There are certain tricks Paris interior designer Marianne Evennou has made her own. For instance, she takes a daring approach to color and always paints rooms in more than one hue: “colors,” she says, “are like musical notes—they’re all good, you just have to adjust them to make a nice melody.” And she always finds a wall that could benefit from an interior window. Every project she takes on is rigorously ordered and easy to identify as hers—and yet never fails to feel singular and inspiring.
A perfect example is this Saint Germain des Près apartment that she remodeled for Xavier and Chelo, a couple who are based in Barcelona but come to Paris frequently for work. “Chelo’s company was renting him a place in the same building when he got the opportunity to buy this renovated apartment on the first floor.” A mere 25 square meters (269 square feet), it was a one-room shoebox that Evennou describes as dorm-like: “the kitchen was in the entrance and all the activities had to take place in the same room; it was more suited to student life.” Rather than leave the floor plan wide open, as one might expect given the lack of space, Evennou filled it with life and charm by compartmentalizing it. Here are 12 design lessons learned from this Paris pied-à-terre.
1. It’s worth carving out an entry.
Evennou figured out how to reorganize the setup by downsizing the bathroom: “This enabled me to change a one-room apartment into a real apartment with different spaces. We now have an entrance, a kitchen, a living room, and a bedroom with a desk. The price for this reorganization is a smaller bathroom, but just as efficient as the previous one.”
2. Use bands of color to add depth and nuance.
All of the paints are from French line Ressource, which is now available in the US. Note the colored ceilings: “The ceiling is like the sky,” says Evennou. “Don’t you find that always seeing a white or gray sky is boring?
3. Downsize your kitchen components (but don’t skimp on storage).
4. Display beautiful objects and hide the rest.
5. Invite the eye to travel.
6. Combine built-ins with flexible furniture.
Another space saver: energy-efficient under-floor heating. Evennou added it before the chevron-patterned oak parquet flooring was installed.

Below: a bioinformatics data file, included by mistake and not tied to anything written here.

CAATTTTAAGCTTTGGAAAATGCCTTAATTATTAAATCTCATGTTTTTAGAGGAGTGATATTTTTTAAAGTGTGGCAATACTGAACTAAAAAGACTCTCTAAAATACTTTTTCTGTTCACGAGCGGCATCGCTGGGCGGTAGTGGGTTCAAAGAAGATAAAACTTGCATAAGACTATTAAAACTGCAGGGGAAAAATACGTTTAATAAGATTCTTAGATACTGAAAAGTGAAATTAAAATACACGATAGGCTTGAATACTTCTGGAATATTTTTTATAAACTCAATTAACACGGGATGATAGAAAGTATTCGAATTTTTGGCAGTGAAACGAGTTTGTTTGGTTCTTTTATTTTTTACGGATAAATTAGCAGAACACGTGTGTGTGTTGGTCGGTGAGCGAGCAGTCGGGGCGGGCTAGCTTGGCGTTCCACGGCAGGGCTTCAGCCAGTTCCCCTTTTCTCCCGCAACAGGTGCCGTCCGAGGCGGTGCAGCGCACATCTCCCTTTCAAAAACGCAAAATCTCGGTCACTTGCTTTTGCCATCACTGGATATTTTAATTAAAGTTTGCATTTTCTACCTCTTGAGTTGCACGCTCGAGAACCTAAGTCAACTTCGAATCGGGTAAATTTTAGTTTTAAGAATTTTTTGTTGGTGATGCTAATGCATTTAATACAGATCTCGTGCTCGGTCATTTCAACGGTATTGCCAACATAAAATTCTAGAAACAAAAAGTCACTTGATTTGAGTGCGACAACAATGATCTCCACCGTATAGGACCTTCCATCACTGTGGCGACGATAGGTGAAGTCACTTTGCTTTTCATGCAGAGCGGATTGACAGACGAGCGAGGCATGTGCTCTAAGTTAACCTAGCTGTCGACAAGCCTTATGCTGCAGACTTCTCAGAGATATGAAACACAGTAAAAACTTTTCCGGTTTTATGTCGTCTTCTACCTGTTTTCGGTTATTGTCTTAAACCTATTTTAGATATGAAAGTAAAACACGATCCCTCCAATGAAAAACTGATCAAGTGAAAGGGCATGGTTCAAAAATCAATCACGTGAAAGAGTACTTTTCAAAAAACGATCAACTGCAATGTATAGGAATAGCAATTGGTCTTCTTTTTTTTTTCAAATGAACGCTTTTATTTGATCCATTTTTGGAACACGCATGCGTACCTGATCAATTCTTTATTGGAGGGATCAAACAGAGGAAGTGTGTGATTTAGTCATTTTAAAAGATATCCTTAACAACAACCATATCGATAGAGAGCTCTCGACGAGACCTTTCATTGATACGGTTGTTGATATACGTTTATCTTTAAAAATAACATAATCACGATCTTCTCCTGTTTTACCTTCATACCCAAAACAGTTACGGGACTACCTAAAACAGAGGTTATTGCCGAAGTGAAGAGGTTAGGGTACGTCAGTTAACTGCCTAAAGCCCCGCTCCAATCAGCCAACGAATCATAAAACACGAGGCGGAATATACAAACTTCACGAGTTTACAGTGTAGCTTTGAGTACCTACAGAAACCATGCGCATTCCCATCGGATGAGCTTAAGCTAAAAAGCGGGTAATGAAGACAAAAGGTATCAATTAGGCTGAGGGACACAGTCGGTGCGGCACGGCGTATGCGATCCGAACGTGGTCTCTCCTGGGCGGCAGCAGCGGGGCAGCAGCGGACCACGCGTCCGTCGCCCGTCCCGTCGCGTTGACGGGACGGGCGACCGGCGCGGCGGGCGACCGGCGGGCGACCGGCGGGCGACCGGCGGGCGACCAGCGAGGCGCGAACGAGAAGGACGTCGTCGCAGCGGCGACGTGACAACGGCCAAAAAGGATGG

7. Multiple light sources make a room feel bigger.
8. A bathroom doesn’t have to be big to do its job.
“The tinier it is,” Evennou adds, “the more important it is to make it look nice by working on the small details, such as storage under the sink, a good light, a place to hang towels, and a niche in the shower for the soap and shampoo.” Here, Evennou went with a black-and-white theme. The tiles are Moroccan zellige with a border that she cleverly also used to frame the mirror. Note the linen window shade set off in black.
9. Rather than taking down walls create indoor vistas.
10. Stripes add order.
Note that for visual interest, the bands of paint color in the bedroom are the reverse of what they are in the living room: “‘This helps to both distinguish and link the two spaces,” Evennou told British House and Garden. The colors are Midi Medici Blue, a thin band of Dark Stone, and Maya, all from Ressource.
11. A desk can be slotted into a tiny spot.
12. Small rooms can be more exciting than open space.
Floor Plans: After and Before
Take a look at three more Marianne Evennou projects:
- The Ultimate First Apartment in Paris: A Brother and Sister’s Share Quarters
- Home at the Office: Designer Marianne Evennou’s Paris Work Quarters and Pied-à-Terre
- Blue Streak: A Tiny, Inventive Flat in the Center of Paris
For small-space ideas, also see: